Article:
Kyle Fowler set to make Sprint Cup debut at Martinsville
22-year-old has made 15 NASCAR Nationwide Series starts MORE: Full entry list for Martinsville RELATED: Play NASCAR Fantasy Live " Sign up for RaceView today Kyle Fowler will make his NASCAR Sprint Cup Series debut this weekend in the Goody's Headache Relief Shot 500 at Martinsville Speedway . Fowler will drive the No. 32 Ford for owner Frank Stoddard Jr. and GO FAS Racing. Eight other drivers have taken turns behind the wheel of the No. 32 car: Travis Kvapil (16 races), Terry Labonte (four races), Blake Koch (three races), J.J. Yeley (three races), Boris Said (two races), Joey Gase (two races), Timmy Hill (one race) and Eddie MacDonald (one race). Labonte's 11th-place finish in the rain-shortened Coke Zero 400 at Daytona in July has been the team's best finish so far this season. The 22-year-old Georgia native has 15 NASCAR Nationwide Series starts in his career, including one this year in the spring at Charlotte Motor Speedway . He finished 32nd in the History 300 . The Goody's Headache Relief Shot 500 is set for Sunday, Oct. 26 at 1:30 p.m. ET on ESPN. MORE: READ: Latest Chase news PLAY: Monitor your Chase Grid Game picks WATCH: Latest NASCAR video FOLLOW LIVE: Get RaceView FULL SERIES COVERAGE • Latest news • Standings • Schedule
Kyle Larson gets first Sprint Cup win at Michigan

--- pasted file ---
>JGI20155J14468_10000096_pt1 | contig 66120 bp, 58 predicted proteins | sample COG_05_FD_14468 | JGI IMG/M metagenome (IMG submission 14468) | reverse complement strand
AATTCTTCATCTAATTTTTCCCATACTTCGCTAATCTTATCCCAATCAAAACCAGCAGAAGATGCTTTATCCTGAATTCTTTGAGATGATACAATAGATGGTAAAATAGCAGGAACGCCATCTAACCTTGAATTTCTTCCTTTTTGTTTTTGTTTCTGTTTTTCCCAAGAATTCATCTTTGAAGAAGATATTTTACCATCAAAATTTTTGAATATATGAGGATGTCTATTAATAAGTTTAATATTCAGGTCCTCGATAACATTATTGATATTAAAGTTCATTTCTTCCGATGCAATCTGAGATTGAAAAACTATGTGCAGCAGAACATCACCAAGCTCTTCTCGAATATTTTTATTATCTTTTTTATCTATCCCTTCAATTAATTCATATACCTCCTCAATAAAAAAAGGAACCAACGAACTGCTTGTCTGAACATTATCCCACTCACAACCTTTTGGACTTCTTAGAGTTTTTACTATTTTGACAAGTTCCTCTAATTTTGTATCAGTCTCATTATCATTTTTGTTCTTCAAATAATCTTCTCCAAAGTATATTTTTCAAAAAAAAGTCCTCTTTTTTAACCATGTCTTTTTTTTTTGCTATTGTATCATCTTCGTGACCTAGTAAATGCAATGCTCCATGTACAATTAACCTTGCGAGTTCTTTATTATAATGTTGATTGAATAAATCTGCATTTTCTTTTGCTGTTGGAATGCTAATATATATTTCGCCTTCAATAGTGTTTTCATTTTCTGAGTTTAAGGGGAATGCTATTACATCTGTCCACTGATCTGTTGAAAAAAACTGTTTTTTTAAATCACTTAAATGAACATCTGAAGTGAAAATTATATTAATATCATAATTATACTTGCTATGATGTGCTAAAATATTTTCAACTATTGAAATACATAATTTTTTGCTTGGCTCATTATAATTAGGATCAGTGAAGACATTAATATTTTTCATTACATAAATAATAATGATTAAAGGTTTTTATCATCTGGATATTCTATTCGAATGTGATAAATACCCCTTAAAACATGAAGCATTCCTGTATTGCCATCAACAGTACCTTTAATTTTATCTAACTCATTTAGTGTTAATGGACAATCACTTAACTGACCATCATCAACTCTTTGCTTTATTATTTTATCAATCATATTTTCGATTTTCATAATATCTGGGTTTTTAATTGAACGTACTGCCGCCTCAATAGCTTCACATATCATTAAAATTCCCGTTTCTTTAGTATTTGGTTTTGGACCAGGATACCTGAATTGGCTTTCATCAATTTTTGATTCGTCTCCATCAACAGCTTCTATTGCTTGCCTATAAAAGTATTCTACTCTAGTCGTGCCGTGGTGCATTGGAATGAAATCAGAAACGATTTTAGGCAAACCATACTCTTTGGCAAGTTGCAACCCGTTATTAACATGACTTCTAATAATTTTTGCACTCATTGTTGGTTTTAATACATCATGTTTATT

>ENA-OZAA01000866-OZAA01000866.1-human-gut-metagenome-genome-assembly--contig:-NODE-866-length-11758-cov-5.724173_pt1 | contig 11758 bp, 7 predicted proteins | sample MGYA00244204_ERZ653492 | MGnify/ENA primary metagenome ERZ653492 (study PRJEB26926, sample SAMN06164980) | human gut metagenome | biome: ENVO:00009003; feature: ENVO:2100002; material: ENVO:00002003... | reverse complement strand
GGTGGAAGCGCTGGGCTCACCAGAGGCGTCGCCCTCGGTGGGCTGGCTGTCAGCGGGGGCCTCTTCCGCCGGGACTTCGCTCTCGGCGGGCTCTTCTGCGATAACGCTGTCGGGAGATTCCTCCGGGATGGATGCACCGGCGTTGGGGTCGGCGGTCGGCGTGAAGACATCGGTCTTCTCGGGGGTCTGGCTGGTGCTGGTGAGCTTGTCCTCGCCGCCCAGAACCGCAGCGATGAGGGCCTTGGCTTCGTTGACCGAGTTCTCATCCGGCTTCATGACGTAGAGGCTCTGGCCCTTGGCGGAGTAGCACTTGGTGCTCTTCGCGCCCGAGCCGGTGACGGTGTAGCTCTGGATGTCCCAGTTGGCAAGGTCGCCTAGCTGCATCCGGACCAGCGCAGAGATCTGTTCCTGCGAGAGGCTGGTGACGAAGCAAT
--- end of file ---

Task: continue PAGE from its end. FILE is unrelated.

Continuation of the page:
RELATED: Results " Standings " Chase Grid SHOP: Larson gear BROOKLYN, Mich. -- In the last few laps of Sunday's Pure Michigan 400 at Michigan International Speedway , tears began to well up in Kyle Larson 's eyes. When Larson subsequently took the checkered flag to win the first NASCAR Sprint Cup Series race of his career, the emotion was all but overwhelming -- and for good reason. The victory came in Larson's 99th start in the series, long after most observers expected Larson to record his first win. It also broke a 99-race drought for Chip Ganassi Racing , dating to Jamie McMurray 's victory at Talladega in October 2013. With the triumph, Larson earned a spot in the Chase for the NASCAR Sprint Cup for the first time in his career, moving winless Ryan Newman 15 points out of the last Chase-eligible position with two races left in the regular season. With Brett Moffitt winning in the NASCAR Camping World Truck Series at Michigan and Michael McDowell prevailing in the NASCAR XFINITY Series at Road America in Elkhart Lake, Wis. -- both on Saturday -- Larson's triumph capped the first weekend in NASCAR history that produced first-time winners in all three national series. It also marked the first time a graduate of the NASCAR Drive for Diversity and NASCAR Next programs has reached Victory Lane in the NASCAR Sprint Cup Series. The emotions of the moment, however, were magnified by the recent death at age 27 of Bryan Clauson, who was fatally injured in a midget car accident on Aug. 6 in Belleville, Kan. Larson came to NASCAR from open-wheel racing, and he and Clauson were close friends. "Parked it!" yelled Larson after he took the checkered flag, echoing Clauson's signature victory cry. The driver of the No. 42 Chevrolet followed with a celebratory burnout that left a trail of rubber across Victory Lane. Larson then exited his car, took the checkered flag from the flag man and leapt into the arms of his fueler, who had run out into the infield to congratulate his driver. "I was teared-up that whole last few laps, because I could just feel it," Larson said. "It was finally going to be it. This one is for the Clauson family. We really miss Bryan. We're going to miss him. We parked it for him, so that's really cool. "We had a lot of work to do for that first third of the race, and got it done. Thanks to (sponsor) Target. Thanks to everyone on this team. (Crew chief) Chad (Johnston) and the pit crew and everybody. We messed up that last stop but we made it back." In fact, Larson lost the lead to race runner-up Chase Elliott when both drivers made their final pit stops under green on Lap 156 of 200. Elliott beat Larson out of the pits by a half car-length and began to pull away. But a caution on Lap 187 because of Michael Annett 's blown right front tire gave Larson the chance he needed. With a hard push from third-place finisher Brad Keselowski , Larson took the lead on the final restart on Lap 192, as Elliott spun his tires and lost momentum in the outside lane. Larson crossed the finish line with a 1.478-second advantage over Elliott, who passed Keselowski for the second spot on Lap 193. Still seeking his first victory in his rookie season, Elliott had an opportunity to win at Michigan in June but likewise fell victim to a late restart. "Bummer again here," said Elliott, making no attempt to hide his disappointment. "I hate to let my guys down is the biggest thing. For the second time, this has happened. I made a mistake early on in the race. I asked my guys to bail me out (on the final pit stop), and they did. Unfortunately, I didn't do my part again. "That's a couple races in a row in just a few short months here at this place we had a really good car, had an opportunity. That's one thing I try really hard to do is make the most of opportunities when they're presented. Obviously I didn't do a very good job of that here both trips. Need to do my restarts a little better. That's obviously not a strong point, at least here at Michigan." The second-place finish, however, solidified Elliott's position relative to the Chase. He's currently 11th in the standings, highest among drivers without a victory and 27 points ahead of Newman, who finished 17th on Sunday. Sunoco Rookie of the Year candidate Ryan Blaney finished fourth, holding off fifth-place Kevin Harvick and sixth-place Jimmie Johnson over the final nine-lap run.